With the poor economy comes some odd changes in customer satisfaction rating, a new research report in the UK has found.
The report, called the National Customer Satisfaction Index UK: Results for Automobiles, Full-Service Restaurants and Limited Service Restaurants, found that, after a flat first quarter, the National Customer Satisfaction Index (NCSIUK) fell for the first time in two years. The slip corresponds to a small drop in UK GDP economic growth rates.
Customer satisfaction rates for full-service restaurants fell to 78, while satisfaction rates for fast-food type establishments rose slightly for the second year, up one point to 75. Analysts believe that since economic factors are more important to customers during a down economy, people believe that fast food offers better value than local restaurants.
“This is similar to what we find in the United States, where the gap in customer satisfaction between full service restaurants and fast food outfits is also shrinking,” said Claes Fornell, founder of the ACSI and professor at the University of Michigan. “As long as the economy remains fragile, this is a trend that will continue.”
“Not only is the price of a meal becoming more important because of tight household budgets, but the cost of many basic foods is increasing as well. The fast food business is better equipped to handle this than smaller and locally-owned restaurants. Unless full service restaurants can provide significantly higher levels of quality and service, many of them will disappear from the marketplace. This is what’s happening in the U.S. already and we may see more of it in Great Britain as well.”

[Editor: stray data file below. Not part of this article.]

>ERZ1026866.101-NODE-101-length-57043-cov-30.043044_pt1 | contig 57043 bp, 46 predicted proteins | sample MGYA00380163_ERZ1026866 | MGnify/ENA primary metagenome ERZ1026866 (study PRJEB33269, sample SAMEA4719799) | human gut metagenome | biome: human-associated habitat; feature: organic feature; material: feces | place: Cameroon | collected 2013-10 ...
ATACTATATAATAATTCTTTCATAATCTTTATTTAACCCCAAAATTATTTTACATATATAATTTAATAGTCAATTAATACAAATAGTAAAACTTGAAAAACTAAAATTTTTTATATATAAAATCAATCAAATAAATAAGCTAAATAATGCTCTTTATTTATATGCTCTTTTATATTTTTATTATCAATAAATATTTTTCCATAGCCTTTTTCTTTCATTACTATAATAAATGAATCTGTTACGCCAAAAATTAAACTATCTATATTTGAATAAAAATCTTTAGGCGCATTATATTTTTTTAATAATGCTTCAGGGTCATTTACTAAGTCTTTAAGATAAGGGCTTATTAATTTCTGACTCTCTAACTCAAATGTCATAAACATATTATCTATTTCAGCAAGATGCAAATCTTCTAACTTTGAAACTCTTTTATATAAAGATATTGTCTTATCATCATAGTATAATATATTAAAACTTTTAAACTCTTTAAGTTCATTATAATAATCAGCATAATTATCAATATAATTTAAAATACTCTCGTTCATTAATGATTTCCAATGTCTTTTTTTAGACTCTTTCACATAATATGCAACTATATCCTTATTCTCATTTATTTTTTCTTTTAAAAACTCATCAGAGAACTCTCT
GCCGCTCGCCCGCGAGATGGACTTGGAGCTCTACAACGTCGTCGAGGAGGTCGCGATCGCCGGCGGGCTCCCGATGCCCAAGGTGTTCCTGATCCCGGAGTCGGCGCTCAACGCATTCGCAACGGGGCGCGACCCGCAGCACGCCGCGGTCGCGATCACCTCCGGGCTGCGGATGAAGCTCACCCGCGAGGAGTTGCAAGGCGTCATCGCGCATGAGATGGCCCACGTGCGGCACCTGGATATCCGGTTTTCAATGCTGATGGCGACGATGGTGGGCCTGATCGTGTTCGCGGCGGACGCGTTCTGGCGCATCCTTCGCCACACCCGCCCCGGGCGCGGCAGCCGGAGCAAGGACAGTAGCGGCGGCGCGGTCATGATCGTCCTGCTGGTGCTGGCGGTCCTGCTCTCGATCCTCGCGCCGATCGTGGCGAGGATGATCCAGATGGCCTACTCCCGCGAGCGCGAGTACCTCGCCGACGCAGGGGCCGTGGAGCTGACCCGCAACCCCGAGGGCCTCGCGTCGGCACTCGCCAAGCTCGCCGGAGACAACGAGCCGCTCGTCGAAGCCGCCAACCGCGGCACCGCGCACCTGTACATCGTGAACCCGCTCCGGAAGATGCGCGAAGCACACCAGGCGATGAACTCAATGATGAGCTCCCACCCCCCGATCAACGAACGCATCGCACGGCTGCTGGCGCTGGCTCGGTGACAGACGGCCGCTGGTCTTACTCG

For specific U.K. limited service restaurants, Greggs topped the list with a score of 76, followed by Nando's at 76 and coffee chain Starbucks at 74. At the bottom was Burger King with a score of 66.
In the automobile industry, customer satisfaction scores went exactly nowhere for the second year in a row, remaining static at 79. Among specific car makers, Audi (which is owned by Volkswagen) tops the heap with a satisfaction score of 83, followed by Toyota at 82 and Volkswagen (minus its Audi brand) at 81 percent. Renault rounded out the bottom of the list with a score of 74.
The full report results may be found here.
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Edited by Rich Steeves